The real estate market in John’s Island took a hit during the shutdown but came through in substantially good shape, according to John’s Island Real Estate broker Bob Gibb.
Of the 40 contracts set to close between March 1 and June 1, only one fell through, when the buyer walked away from a sizable deposit due to COVID-19 economic damage to a business interest.
“We were off to such a great start this year,” Gibb says.
“Through March we were on a record-breaking pace. That will not be sustained, but it will be an OK year.”
Gibb sees several factors supporting the JI and island real estate markets, despite continued economic uncertainty due to the pandemic.
He believes trillions in stimulus money put into the economy will support housing values and that the sharp rebound in the stock market from its March low has given buyers and sellers new confidence, boding well for a V-shaped economic recovery.
Like other island brokers, he has seen an influx of buyer interest from people who want to get out of big cities like New York City and Chicago due to high COVID-19 infection rates. In addition, he identifies a second stream of buyers driven by pandemic concerns.
“As the COVID situation and unrest is driving people out of dense urban areas like New York City, some of them are buying in Westchester and Fairfield County and that is bringing liquidity to those markets that has been lacking. As those people are finally able to sell their homes, they are able to buy homes here.”
Gibb says the market in high-end New York City suburbs has been “deadly” for the past few years since new tax laws impacted values there and in other locations.
“The 2017 Tax Cuts and Jobs Act put a $10,000 limit on federal deductions for state and local real estate and income taxes and eliminated some mortgage interest deductions,” according to a report from Wharton business school.
In places where property values and income taxes are high, home prices were hurt substantially, losing 11 percent in value in suburban areas around New York City, according to Pro Publica.
That decline in values made it hard for sellers who were ready to relocate to Vero Beach or other locations to get the money they wanted or needed from the sale of their homes, bringing stagnation to those markets.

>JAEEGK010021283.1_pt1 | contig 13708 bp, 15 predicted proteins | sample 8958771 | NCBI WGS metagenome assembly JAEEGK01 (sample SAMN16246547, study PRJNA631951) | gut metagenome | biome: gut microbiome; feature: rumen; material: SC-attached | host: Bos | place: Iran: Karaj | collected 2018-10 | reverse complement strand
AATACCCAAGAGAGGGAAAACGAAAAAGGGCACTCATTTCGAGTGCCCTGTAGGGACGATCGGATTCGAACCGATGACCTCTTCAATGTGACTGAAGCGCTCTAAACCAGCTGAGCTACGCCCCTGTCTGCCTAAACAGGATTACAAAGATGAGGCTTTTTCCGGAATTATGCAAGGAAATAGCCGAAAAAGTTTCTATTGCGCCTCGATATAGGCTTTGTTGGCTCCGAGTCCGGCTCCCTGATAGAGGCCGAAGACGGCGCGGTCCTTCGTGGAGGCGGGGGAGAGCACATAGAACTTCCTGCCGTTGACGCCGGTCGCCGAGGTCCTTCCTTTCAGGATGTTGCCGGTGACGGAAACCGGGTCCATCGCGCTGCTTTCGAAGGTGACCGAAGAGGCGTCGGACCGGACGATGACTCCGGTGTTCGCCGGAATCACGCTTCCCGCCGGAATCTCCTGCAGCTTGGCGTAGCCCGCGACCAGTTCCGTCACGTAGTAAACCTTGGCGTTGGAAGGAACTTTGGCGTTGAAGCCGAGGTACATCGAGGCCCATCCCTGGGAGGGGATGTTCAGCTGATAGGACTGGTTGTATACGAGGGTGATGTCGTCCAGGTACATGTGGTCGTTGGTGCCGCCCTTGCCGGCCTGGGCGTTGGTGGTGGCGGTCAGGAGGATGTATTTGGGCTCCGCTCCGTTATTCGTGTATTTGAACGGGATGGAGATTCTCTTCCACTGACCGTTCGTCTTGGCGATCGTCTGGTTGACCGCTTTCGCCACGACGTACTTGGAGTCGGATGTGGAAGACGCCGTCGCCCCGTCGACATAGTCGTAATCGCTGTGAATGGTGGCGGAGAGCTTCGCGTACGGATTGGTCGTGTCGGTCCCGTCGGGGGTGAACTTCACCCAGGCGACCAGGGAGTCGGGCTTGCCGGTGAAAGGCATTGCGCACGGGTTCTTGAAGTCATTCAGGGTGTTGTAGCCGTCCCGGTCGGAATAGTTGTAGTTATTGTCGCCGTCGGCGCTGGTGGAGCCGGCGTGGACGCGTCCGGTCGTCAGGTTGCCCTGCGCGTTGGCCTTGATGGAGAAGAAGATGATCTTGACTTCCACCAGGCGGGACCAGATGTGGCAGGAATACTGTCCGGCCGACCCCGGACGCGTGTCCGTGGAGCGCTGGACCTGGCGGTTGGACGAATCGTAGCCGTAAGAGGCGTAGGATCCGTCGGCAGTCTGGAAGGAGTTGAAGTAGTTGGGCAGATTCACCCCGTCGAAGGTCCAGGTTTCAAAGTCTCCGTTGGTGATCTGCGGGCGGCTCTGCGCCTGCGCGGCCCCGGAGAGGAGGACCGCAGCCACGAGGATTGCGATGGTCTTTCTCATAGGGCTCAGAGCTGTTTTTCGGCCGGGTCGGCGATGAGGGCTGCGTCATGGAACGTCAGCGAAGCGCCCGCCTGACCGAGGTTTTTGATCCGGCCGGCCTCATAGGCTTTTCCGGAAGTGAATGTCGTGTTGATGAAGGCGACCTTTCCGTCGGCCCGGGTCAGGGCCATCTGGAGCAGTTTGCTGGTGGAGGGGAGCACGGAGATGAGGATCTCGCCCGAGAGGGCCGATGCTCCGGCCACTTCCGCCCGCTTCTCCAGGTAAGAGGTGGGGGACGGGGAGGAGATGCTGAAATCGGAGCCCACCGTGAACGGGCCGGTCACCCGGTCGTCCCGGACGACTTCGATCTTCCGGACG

That stagnation trickled down to Vero, in Gibb’s estimation, putting a damper on the higher end of the JI market.
“Our high end has been OK, not great [over the past year or two], but I think that is mainly because people have not been able to get their money out of houses in the northeast,” he says.
Now, that logjam is breaking as people in finance, fashion, real estate, publishing and other industries who want out of the big city but still need to be close to Manhattan stream out to Westchester and the Hamptons to buy homes.
“I heard from a woman this morning who just sold her home after having it on the market for two years,” Gibb says.
Other brokers are seeing the same phenomenon.
“One hundred percent,” says Sally Daley, owner of Daley & Company Real Estate. “We have had people who have wanted to come down, but their market up there was very stuck. Now some of them are able to make the move.”
“There’s no doubt the exodus happening from New York City has made some of the New York suburbs more attractive than in recent memory, and we are seeing a trickle-down effect from that,” says Richard Boga, of the O’ Dare Boga group at Premier Estate Properties.
Boga says he and his partner Cindy O’ Dare just put a home under contract to Connecticut buyers who sold their home to a Manhattan buyer fleeing the city.
“We are working another person who just sold their home in the Hamptons in the middle of the pandemic and another who has a home in the West Village and a home in the Hamptons.
“They are putting both on the market and looking at property here,” Boga says.
“We are working with a lot of buyers right now, and we expect a pretty healthy year. Vero is well poised to capture a lot of the buyers who are fleeing the New York area and other big cities like Chicago.”
As those buyers come, Gibb and his eight agents have a healthy portfolio of listings to show them, 58 properties in all, including single-family homes, condominiums, townhomes, cottages and homesites ranging in price from $265,000 for a 1-bedroom, 1-bath apartment in Island House to $16 million for an oceanfront home.
“Our website has never seen as much activity as it has recently,” Gibb says.